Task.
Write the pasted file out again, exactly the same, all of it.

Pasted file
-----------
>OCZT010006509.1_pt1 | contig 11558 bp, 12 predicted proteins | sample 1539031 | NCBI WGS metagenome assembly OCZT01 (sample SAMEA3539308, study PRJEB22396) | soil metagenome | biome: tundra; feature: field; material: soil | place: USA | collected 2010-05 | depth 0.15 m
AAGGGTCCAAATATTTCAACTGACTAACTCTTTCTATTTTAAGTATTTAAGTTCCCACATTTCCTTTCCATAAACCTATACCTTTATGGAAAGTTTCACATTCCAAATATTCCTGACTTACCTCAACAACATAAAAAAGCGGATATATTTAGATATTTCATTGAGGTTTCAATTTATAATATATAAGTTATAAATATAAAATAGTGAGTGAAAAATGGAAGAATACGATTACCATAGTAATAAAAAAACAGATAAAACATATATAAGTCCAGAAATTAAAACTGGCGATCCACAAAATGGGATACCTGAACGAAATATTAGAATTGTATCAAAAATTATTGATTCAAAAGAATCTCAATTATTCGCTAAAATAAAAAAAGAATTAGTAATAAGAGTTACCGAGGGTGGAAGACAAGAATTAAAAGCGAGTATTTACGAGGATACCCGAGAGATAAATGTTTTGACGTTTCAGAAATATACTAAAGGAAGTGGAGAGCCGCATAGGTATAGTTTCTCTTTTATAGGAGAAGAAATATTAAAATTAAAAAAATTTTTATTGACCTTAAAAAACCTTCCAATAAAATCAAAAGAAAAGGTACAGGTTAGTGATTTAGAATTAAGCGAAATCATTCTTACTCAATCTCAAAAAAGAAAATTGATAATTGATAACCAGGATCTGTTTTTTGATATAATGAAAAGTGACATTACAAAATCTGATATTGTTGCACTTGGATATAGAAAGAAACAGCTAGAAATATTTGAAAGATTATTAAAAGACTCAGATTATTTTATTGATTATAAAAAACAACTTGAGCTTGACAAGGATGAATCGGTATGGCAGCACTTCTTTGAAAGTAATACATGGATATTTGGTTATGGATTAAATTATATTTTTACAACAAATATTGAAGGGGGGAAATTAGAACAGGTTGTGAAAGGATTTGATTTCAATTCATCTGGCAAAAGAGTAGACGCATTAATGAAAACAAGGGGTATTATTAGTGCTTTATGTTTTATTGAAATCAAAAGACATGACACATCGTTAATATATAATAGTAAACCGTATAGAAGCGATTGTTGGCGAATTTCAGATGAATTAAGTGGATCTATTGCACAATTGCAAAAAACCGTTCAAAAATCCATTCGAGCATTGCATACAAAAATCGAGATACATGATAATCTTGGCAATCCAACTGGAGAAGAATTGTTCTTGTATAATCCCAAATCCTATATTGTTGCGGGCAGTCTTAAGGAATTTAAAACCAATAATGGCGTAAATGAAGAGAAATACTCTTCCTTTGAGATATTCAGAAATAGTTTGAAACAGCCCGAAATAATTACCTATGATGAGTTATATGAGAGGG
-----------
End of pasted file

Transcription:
>OCZT010006509.1_pt1 | contig 11558 bp, 12 predicted proteins | sample 1539031 | NCBI WGS metagenome assembly OCZT01 (sample SAMEA3539308, study PRJEB22396) | soil metagenome | biome: tundra; feature: field; material: soil | place: USA | collected 2010-05 | depth 0.15 m
AAGGGTCCAAATATTTCAACTGACTAACTCTTTCTATTTTAAGTATTTAAGTTCCCACATTTCCTTTCCATAAACCTATACCTTTATGGAAAGTTTCACATTCCAAATATTCCTGACTTACCTCAACAACATAAAAAAGCGGATATATTTAGATATTTCATTGAGGTTTCAATTTATAATATATAAGTTATAAATATAAAATAGTGAGTGAAAAATGGAAGAATACGATTACCATAGTAATAAAAAAACAGATAAAACATATATAAGTCCAGAAATTAAAACTGGCGATCCACAAAATGGGATACCTGAACGAAATATTAGAATTGTATCAAAAATTATTGATTCAAAAGAATCTCAATTATTCGCTAAAATAAAAAAAGAATTAGTAATAAGAGTTACCGAGGGTGGAAGACAAGAATTAAAAGCGAGTATTTACGAGGATACCCGAGAGATAAATGTTTTGACGTTTCAGAAATATACTAAAGGAAGTGGAGAGCCGCATAGGTATAGTTTCTCTTTTATAGGAGAAGAAATATTAAAATTAAAAAAATTTTTATTGACCTTAAAAAACCTTCCAATAAAATCAAAAGAAAAGGTACAGGTTAGTGATTTAGAATTAAGCGAAATCATTCTTACTCAATCTCAAAAAAGAAAATTGATAATTGATAACCAGGATCTGTTTTTTGATATAATGAAAAGTGACATTACAAAATCTGATATTGTTGCACTTGGATATAGAAAGAAACAGCTAGAAATATTTGAAAGATTATTAAAAGACTCAGATTATTTTATTGATTATAAAAAACAACTTGAGCTTGACAAGGATGAATCGGTATGGCAGCACTTCTTTGAAAGTAATACATGGATATTTGGTTATGGATTAAATTATATTTTTACAACAAATATTGAAGGGGGGAAATTAGAACAGGTTGTGAAAGGATTTGATTTCAATTCATCTGGCAAAAGAGTAGACGCATTAATGAAAACAAGGGGTATTATTAGTGCTTTATGTTTTATTGAAATCAAAAGACATGACACATCGTTAATATATAATAGTAAACCGTATAGAAGCGATTGTTGGCGAATTTCAGATGAATTAAGTGGATCTATTGCACAATTGCAAAAAACCGTTCAAAAATCCATTCGAGCATTGCATACAAAAATCGAGATACATGATAATCTTGGCAATCCAACTGGAGAAGAATTGTTCTTGTATAATCCCAAATCCTATATTGTTGCGGGCAGTCTTAAGGAATTTAAAACCAATAATGGCGTAAATGAAGAGAAATACTCTTCCTTTGAGATATTCAGAAATAGTTTGAAACAGCCCGAAATAATTACCTATGATGAGTTATATGAGAGGG